This letter I wrote, it hit me hard as I was writing it; really hard. I know now that God was using the situation to prepare me for other situations, but also to show me His will for my life. More-so, not just my life but the life of any person who claims to be a follower of Christ. The biggest talking point of that letter was how I had called them out on their faith, not their sin, but their lack of desire to reconcile. In 2 Corintians 5:17-21 (ESV) it says this:
17 Therefore, if anyone is in Christ, he is a new creation. The old has passed away; behold, the new has come. 18 All this is from God, who through Christ reconciled us to himself and gave us the ministry of reconciliation; 19 that is, in Christ God was reconciling the world to himself, not counting their trespasses against them, and entrusting to us the message of reconciliation. 20 Therefore, we are ambassadors for Christ, God making his appeal through us. We implore you on behalf of Christ, be reconciled to God. 21 For our sake he made him to be sin who knew no sin, so that in him we might become the righteousness of God.
The way I see it and interpret this, and what I told this person in the letter is: if we are not part of any ministry, or if we are not pastors, or soup kitchen helpers, or parking lot duty at church, or small group leaders or missionaries; our first and maybe only ministry is the ministry of reconciliation. We have to be reconciled to people if we want to reconciled to God. What does the Lord’s Prayer say? It says, “…forgive us of our trespasses as we have forgiven those who trespassed against us…” The only way to be reconciled to God is if we are in a constant place of reconciliation with others. If we are not, we cannot even say the simple “coffee mug” prayer that Jesus Himself said to, “Pray in this way.”
In writing that letter and re-reading it over and over, I realized how hurt I was and realized I had to forgive them. Part of being human is being selfish. I could make every excuse and rationalized reason in the world why I couldn’t forgive someone. We all can, which is why we don’t. But my friends, I can tell you a burden unloaded from my shoulders as God used this situation to once again, teach me how to truly forgive. The damage has been done in my life, but I do not have to carry it around anymore like a carcass chained to my legs. I am free. Shortly after, another situation came up and again, it called for forgiveness. Then another, where this time I was asking for forgiveness which, brings a whole other player in the game: yourself. When you are being beat down by the person you hurt, whether they forgive you or not, you still have to forgive yourself. The shame will consume you otherwise. I realize now that here God was, preparing me for all of these things and all for character building, breaking and remaking. This last year, 2016, has been a year of transformation for me; and through the most despicable circumstances. But, that’s how God works, right?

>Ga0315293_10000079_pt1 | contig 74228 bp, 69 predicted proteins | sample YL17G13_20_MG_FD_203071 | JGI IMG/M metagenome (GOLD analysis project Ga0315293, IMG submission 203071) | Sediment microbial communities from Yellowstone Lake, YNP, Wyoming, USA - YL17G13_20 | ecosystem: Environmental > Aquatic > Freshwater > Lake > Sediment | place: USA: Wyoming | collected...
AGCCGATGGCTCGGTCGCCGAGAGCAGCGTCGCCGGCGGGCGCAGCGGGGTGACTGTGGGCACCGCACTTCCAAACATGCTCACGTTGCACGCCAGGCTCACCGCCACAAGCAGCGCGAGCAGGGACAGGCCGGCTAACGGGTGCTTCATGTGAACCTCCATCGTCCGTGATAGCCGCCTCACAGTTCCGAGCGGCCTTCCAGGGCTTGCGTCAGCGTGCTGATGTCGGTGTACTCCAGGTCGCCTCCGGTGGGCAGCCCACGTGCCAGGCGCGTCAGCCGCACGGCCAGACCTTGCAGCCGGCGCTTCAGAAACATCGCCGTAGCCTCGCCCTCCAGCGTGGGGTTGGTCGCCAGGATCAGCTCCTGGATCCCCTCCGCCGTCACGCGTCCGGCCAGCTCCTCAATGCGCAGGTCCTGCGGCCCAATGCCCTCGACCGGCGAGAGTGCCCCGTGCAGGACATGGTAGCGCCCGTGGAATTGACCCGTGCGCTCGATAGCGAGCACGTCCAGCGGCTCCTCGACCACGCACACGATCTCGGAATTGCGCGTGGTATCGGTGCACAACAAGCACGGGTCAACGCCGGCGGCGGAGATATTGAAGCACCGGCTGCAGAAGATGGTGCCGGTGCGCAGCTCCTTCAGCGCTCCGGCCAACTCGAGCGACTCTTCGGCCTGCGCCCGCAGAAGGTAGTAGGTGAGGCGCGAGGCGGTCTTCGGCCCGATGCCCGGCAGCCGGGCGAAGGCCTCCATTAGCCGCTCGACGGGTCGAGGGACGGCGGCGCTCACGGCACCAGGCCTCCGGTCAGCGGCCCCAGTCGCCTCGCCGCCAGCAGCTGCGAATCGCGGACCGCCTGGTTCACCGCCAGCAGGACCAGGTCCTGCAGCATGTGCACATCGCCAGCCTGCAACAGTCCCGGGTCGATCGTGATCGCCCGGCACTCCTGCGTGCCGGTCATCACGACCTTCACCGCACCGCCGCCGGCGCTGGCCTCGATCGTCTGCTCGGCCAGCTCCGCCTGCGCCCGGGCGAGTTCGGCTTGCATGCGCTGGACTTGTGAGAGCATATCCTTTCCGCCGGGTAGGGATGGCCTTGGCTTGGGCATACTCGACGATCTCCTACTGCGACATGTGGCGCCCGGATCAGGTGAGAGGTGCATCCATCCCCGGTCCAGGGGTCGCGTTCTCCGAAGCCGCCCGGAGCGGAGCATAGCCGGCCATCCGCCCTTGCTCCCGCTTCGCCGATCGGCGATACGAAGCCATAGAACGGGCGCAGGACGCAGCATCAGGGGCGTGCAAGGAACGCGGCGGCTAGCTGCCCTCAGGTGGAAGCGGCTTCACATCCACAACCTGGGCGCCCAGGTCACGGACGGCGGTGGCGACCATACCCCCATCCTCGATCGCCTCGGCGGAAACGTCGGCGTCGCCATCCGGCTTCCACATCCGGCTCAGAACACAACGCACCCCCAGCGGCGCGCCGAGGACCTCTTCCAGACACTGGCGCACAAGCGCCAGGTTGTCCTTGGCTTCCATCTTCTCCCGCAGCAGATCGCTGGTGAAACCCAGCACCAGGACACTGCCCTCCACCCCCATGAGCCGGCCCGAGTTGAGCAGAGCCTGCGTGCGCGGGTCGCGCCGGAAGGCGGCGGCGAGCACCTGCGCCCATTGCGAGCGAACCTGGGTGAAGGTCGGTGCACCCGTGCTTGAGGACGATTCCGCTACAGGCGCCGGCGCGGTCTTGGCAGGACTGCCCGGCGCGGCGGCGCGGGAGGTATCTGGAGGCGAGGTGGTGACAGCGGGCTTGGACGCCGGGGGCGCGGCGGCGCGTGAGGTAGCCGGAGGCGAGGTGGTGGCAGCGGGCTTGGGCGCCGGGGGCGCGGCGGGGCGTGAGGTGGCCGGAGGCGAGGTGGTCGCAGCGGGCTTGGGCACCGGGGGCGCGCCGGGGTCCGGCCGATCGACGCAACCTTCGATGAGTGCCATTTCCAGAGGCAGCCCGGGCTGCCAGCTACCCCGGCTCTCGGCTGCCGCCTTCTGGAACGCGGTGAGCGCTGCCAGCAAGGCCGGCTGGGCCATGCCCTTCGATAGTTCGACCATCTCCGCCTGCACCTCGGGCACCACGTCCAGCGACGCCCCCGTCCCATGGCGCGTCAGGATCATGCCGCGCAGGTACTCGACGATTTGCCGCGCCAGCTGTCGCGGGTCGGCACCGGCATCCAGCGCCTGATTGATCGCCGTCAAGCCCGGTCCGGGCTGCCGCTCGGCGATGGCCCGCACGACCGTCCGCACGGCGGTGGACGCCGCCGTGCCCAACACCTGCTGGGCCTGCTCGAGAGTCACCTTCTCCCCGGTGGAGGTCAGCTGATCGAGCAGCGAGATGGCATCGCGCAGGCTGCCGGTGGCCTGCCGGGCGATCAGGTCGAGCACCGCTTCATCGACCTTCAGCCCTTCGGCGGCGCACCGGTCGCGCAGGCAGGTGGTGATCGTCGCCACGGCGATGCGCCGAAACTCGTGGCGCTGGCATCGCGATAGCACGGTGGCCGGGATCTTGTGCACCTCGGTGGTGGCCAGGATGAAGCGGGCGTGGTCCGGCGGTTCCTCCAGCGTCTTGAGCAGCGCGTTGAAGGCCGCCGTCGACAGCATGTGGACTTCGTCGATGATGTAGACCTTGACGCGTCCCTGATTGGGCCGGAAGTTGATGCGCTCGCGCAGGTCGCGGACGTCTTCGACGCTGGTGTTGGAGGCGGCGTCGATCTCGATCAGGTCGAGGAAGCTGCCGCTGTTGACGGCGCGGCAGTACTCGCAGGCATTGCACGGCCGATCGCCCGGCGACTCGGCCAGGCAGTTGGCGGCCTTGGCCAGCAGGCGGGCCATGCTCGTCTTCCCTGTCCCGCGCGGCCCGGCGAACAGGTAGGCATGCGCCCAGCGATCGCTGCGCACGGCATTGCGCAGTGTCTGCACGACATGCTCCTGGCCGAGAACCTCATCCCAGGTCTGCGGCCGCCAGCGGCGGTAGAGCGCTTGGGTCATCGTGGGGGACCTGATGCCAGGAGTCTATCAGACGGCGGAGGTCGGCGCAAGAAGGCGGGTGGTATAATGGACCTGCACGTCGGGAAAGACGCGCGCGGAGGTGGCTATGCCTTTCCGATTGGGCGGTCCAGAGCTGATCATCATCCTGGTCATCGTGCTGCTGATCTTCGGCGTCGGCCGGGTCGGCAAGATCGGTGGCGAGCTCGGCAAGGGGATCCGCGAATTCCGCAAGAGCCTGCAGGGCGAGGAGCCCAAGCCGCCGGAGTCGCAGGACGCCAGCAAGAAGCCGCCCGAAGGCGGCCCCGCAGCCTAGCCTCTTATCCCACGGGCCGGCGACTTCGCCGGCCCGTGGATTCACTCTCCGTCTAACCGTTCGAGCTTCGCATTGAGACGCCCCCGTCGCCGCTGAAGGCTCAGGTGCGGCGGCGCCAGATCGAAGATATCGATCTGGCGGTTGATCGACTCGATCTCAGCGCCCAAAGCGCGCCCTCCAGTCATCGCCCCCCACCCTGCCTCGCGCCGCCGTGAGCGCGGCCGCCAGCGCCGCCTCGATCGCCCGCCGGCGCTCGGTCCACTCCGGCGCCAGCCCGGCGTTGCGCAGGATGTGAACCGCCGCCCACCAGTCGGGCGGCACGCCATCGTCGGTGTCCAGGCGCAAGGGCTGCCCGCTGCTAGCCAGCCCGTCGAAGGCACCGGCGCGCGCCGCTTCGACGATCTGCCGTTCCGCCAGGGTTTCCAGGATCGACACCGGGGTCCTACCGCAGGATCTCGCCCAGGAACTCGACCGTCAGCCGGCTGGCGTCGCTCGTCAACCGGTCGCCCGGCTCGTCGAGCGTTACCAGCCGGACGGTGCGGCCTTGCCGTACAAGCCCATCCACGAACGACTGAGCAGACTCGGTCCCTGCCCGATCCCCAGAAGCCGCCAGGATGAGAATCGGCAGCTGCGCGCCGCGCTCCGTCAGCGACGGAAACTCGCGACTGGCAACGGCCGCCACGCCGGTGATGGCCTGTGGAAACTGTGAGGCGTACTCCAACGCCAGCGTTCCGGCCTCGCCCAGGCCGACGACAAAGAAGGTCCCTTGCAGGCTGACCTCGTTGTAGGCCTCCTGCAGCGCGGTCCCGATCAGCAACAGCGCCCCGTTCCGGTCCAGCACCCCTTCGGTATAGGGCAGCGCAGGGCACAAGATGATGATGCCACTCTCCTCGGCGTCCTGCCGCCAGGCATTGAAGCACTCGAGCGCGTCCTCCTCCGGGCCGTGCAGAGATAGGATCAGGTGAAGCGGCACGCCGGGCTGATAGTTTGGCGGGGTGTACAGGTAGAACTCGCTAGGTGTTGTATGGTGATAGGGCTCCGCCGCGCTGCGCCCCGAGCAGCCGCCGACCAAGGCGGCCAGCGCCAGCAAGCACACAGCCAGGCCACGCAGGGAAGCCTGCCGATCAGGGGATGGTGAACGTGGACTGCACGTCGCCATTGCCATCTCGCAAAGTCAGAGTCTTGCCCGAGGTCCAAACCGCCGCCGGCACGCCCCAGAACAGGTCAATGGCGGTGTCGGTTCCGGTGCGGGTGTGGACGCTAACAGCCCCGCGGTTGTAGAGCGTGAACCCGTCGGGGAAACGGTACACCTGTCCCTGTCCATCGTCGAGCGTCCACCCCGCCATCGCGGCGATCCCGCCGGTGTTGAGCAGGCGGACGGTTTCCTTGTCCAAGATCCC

It’s been an honor to be part of this drama knowing that I can truly minister to people in that audience who have never experienced what true forgiveness is. We are all human and sometimes it takes us days, months, years, decades to finally forgive someone. In that time, it is God continually chiseling at your heart. He is breaking you down and you will eventually feel the freedom He wants you to know. Just like Corrie ten Boom in that concentration camp. He broke her so she could experience a freedom like no other and share it with the entire world!
Corrie ten Boom was right when she said we are prisoners when we don’t forgive. We are. I was. I will be again because I am human like everyone else. We are prisoners of ourselves when we are hurt and refuse to forgive. Until then, God is there, waiting to set us free; and sometimes again and again.